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Conversations with Vietnamese billionaire Pham Nhat Vuong - Part 1

Monday, February 04, 2019, 11:05 GMT+7
Conversations with Vietnamese billionaire Pham Nhat Vuong - Part 1
Pham Nhat Vuong. Photo: Nam Long / Tuoi Tre

Pham Nhat Vuong, the chairman of Vietnam’s largest homegrown conglomerate Vingroup, sat down for an interview with Tuoi Tre (Youth) newspaper to discuss how he has expanded the company’s umbrella from property development to car-making and smartphone production.

Vuong spent several hours speaking with Tuoi Tre about topics ranging from the conglomerate’s new ventures, its attraction of talent, Vingroup’s corporate culture, and his own family and ultimate purpose in life.

2018 was a big year for Vingroup, one of Vietnam’s leading private enterprises in several fields including agriculture, real estate, entertainment, technology, health care, and education.

Just in that year, the conglomerate opened Vietnam’s tallest skyscraper, Vincom Center Landmark 81, in Ho Chi Minh City, introduced VinFast cars in Paris, and rolled out VinFast electric motorbikes.

It also began building VinUni, a university on a par with international standards, and released Vsmart smartphones on the domestic market in December.

During the first part of the interview, Vuong explained why Vingroup chose to expand into new and unfamiliar sectors, such as technology and education, as well as why he is confident about being able to attract Vietnamese talent currently working abroad to return home and work with him.

Vingroup has made serious steps toward establishing itself in various tech-related sectors by setting up VinTech Technology Development Enterprise, the Institute of Big Data, and the Vin Hi-Tech Research Institute. What motivated your decision?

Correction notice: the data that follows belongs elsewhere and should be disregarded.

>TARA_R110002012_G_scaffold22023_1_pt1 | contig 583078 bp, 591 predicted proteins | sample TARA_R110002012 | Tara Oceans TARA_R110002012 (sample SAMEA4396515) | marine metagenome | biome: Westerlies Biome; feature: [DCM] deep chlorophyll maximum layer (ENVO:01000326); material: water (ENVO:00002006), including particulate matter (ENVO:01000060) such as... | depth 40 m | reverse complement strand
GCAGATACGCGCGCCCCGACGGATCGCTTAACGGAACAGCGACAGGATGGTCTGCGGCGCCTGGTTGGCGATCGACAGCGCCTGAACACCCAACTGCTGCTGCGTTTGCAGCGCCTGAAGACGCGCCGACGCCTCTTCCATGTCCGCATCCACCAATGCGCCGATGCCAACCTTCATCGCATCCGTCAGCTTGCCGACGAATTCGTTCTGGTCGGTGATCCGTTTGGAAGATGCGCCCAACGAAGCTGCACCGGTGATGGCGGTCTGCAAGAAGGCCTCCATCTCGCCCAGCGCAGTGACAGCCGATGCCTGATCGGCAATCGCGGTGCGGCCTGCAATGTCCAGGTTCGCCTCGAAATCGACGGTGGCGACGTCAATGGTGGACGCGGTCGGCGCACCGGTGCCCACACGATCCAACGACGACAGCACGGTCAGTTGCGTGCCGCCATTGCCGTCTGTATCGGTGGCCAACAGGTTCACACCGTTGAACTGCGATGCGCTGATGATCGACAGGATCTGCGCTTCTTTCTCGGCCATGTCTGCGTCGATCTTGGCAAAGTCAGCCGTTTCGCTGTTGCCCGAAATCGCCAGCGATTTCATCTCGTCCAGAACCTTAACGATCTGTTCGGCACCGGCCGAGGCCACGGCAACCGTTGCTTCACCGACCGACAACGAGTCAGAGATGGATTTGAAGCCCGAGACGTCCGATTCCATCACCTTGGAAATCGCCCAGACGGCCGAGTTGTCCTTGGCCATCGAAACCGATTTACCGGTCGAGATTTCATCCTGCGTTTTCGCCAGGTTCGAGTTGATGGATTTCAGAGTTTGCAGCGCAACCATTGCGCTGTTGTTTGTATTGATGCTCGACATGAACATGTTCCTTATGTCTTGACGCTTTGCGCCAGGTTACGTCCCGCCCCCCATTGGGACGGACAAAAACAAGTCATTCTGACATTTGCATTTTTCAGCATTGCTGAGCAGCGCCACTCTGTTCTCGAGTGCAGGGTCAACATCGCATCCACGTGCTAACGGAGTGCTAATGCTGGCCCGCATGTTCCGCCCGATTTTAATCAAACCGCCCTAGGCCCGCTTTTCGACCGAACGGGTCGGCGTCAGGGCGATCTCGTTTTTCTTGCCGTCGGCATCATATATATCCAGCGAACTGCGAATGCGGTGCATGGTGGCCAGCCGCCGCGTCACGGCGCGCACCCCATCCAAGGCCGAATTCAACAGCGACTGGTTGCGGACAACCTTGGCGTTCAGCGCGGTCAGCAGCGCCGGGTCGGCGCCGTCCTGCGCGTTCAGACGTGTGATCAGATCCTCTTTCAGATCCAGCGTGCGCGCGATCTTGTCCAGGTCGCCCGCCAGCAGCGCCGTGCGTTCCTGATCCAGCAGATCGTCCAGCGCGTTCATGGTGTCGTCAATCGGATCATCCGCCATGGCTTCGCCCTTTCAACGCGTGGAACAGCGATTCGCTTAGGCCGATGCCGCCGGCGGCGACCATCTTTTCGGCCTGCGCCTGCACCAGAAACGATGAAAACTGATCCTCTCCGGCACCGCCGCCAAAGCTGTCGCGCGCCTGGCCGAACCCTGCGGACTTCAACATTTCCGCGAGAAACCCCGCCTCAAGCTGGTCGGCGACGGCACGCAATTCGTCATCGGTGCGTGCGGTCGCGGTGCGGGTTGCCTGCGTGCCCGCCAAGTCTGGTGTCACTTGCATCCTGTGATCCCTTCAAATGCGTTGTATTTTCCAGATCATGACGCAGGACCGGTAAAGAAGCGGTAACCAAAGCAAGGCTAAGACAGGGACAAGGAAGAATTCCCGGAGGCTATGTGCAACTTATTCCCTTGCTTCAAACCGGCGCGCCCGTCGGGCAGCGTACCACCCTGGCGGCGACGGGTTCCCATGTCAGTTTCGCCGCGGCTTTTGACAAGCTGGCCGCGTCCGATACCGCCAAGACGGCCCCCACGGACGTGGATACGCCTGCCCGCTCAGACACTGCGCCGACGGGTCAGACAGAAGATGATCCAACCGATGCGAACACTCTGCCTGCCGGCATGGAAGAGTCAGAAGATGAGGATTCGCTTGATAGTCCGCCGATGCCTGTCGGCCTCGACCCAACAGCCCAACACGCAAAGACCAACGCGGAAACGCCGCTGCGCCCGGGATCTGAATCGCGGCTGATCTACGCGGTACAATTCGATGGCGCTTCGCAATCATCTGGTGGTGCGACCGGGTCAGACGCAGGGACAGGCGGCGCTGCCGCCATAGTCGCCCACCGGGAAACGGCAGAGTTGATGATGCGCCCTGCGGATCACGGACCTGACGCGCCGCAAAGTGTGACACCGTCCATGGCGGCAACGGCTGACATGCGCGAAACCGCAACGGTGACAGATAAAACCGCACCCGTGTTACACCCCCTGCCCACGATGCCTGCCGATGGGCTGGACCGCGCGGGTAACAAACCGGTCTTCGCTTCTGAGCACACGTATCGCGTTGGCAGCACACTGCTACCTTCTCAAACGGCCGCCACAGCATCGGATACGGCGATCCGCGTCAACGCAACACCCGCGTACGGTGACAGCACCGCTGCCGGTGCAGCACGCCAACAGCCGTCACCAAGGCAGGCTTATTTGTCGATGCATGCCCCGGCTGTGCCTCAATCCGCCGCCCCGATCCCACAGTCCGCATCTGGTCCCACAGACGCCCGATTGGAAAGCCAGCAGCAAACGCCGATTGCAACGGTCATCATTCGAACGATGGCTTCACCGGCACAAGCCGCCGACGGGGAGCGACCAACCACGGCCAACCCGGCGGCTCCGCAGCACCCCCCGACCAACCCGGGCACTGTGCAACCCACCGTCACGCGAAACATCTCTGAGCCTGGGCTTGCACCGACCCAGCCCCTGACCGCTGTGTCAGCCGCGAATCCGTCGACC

These things are still a little bit new. Our company leaders always take a week-long holiday together on August 8 – the birthday of the corporation – and again during the Lunar New Year. These trips give us a chance to generate and discuss new ideas, as well as review the conglomerate’s performance in a careful and inclusive fashion.

That time is also used as a moment for us to reflect on the new things we’ve done over the year and how we can do more to benefit society. 

The idea to develop our technology businesses emerged from these reflections. I believe that with our current stature, Vingroup can gather enough talent to ensure success in the tech industry.

In terms of societal contributions, isn’t Vingroup’s involvement in industrial production, chemical-free agriculture, high-quality education, and healthcare enough? Why do you need to step into technology?

Our decision to develop our tech businesses doesn’t mean we will neglect any of the other sectors we’re involved. For our 25th birthday last year, we announced a 10-year plan that will prioritize technology, followed by industry, and then commerce and services.

But placing commerce and services in the third position doesn’t mean we’ll ignore those businesses. We still plan to considerably increase our investments in that sector. Commerce and services generate a major source of income which feeds many of our ideas and new projects. Where will we get money to offset our first losses in automobile and smartphone production if we give those up?

Once we’ve secured our position in technology and industry, we can give a better life to a large number of people. Take poor people and those with modest monthly incomes, for example. If we can give them jobs as workers with technological skills, their salaries will be much higher. However, this is only possible if we create a technological ecosystem. The ecosystem we plan to create is related to AI [Artificial Intelligence] and big data will involve several software companies and contractors that will gradually develop.

With all this in mind, it’s easy to see that our foray into technology was made in the hope of contributing to an improved quality of life for many Vietnamese people. Our motivation is as simple as that.

You’ve managed to lock down several big names to join Vingroup. How did you go about convincing someone like former Yale University Professor Vu Ha Van to join Vingroup as director of the company’s Big Data Institute?